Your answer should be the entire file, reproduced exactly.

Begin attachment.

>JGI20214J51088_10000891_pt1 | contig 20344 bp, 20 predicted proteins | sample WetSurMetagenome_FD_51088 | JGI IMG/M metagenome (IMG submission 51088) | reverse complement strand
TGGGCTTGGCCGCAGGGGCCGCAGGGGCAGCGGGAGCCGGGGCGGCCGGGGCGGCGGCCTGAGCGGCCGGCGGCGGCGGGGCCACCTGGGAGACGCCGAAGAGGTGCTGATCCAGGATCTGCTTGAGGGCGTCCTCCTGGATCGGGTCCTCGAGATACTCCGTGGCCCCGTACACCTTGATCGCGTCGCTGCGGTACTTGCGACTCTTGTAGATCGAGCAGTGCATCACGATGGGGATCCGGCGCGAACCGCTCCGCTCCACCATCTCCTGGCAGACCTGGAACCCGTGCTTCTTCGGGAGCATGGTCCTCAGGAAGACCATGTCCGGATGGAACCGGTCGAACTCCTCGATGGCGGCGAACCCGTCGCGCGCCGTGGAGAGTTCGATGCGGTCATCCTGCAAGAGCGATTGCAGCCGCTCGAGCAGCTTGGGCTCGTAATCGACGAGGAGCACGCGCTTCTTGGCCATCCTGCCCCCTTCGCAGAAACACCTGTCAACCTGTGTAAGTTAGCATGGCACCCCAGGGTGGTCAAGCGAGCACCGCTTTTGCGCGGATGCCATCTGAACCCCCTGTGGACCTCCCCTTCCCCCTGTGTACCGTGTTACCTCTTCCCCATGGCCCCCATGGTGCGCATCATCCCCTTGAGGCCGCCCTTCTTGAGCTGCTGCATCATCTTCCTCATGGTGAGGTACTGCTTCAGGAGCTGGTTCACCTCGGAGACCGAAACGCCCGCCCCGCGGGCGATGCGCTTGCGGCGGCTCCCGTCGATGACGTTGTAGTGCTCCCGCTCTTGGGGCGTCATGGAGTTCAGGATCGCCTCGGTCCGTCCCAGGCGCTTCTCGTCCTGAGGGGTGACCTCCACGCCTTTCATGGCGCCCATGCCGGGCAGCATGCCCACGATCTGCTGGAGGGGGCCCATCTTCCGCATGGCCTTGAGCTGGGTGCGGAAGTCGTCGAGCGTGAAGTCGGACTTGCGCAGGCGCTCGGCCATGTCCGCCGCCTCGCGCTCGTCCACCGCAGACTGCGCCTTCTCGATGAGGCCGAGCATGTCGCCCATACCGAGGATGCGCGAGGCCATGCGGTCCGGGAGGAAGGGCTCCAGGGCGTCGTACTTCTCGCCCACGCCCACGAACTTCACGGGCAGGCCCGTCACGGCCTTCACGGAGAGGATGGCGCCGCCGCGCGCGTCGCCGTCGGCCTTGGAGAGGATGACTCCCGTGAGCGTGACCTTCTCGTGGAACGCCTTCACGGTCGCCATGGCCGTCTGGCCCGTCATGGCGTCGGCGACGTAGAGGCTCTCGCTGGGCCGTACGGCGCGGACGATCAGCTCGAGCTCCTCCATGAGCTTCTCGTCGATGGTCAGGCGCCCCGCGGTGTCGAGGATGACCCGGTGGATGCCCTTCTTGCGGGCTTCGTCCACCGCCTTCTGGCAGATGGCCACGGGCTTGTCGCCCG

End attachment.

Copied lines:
>JGI20214J51088_10000891_pt1 | contig 20344 bp, 20 predicted proteins | sample WetSurMetagenome_FD_51088 | JGI IMG/M metagenome (IMG submission 51088) | reverse complement strand
TGGGCTTGGCCGCAGGGGCCGCAGGGGCAGCGGGAGCCGGGGCGGCCGGGGCGGCGGCCTGAGCGGCCGGCGGCGGCGGGGCCACCTGGGAGACGCCGAAGAGGTGCTGATCCAGGATCTGCTTGAGGGCGTCCTCCTGGATCGGGTCCTCGAGATACTCCGTGGCCCCGTACACCTTGATCGCGTCGCTGCGGTACTTGCGACTCTTGTAGATCGAGCAGTGCATCACGATGGGGATCCGGCGCGAACCGCTCCGCTCCACCATCTCCTGGCAGACCTGGAACCCGTGCTTCTTCGGGAGCATGGTCCTCAGGAAGACCATGTCCGGATGGAACCGGTCGAACTCCTCGATGGCGGCGAACCCGTCGCGCGCCGTGGAGAGTTCGATGCGGTCATCCTGCAAGAGCGATTGCAGCCGCTCGAGCAGCTTGGGCTCGTAATCGACGAGGAGCACGCGCTTCTTGGCCATCCTGCCCCCTTCGCAGAAACACCTGTCAACCTGTGTAAGTTAGCATGGCACCCCAGGGTGGTCAAGCGAGCACCGCTTTTGCGCGGATGCCATCTGAACCCCCTGTGGACCTCCCCTTCCCCCTGTGTACCGTGTTACCTCTTCCCCATGGCCCCCATGGTGCGCATCATCCCCTTGAGGCCGCCCTTCTTGAGCTGCTGCATCATCTTCCTCATGGTGAGGTACTGCTTCAGGAGCTGGTTCACCTCGGAGACCGAAACGCCCGCCCCGCGGGCGATGCGCTTGCGGCGGCTCCCGTCGATGACGTTGTAGTGCTCCCGCTCTTGGGGCGTCATGGAGTTCAGGATCGCCTCGGTCCGTCCCAGGCGCTTCTCGTCCTGAGGGGTGACCTCCACGCCTTTCATGGCGCCCATGCCGGGCAGCATGCCCACGATCTGCTGGAGGGGGCCCATCTTCCGCATGGCCTTGAGCTGGGTGCGGAAGTCGTCGAGCGTGAAGTCGGACTTGCGCAGGCGCTCGGCCATGTCCGCCGCCTCGCGCTCGTCCACCGCAGACTGCGCCTTCTCGATGAGGCCGAGCATGTCGCCCATACCGAGGATGCGCGAGGCCATGCGGTCCGGGAGGAAGGGCTCCAGGGCGTCGTACTTCTCGCCCACGCCCACGAACTTCACGGGCAGGCCCGTCACGGCCTTCACGGAGAGGATGGCGCCGCCGCGCGCGTCGCCGTCGGCCTTGGAGAGGATGACTCCCGTGAGCGTGACCTTCTCGTGGAACGCCTTCACGGTCGCCATGGCCGTCTGGCCCGTCATGGCGTCGGCGACGTAGAGGCTCTCGCTGGGCCGTACGGCGCGGACGATCAGCTCGAGCTCCTCCATGAGCTTCTCGTCGATGGTCAGGCGCCCCGCGGTGTCGAGGATGACCCGGTGGATGCCCTTCTTGCGGGCTTCGTCCACCGCCTTCTGGCAGATGGCCACGGGCTTGTCGCCCG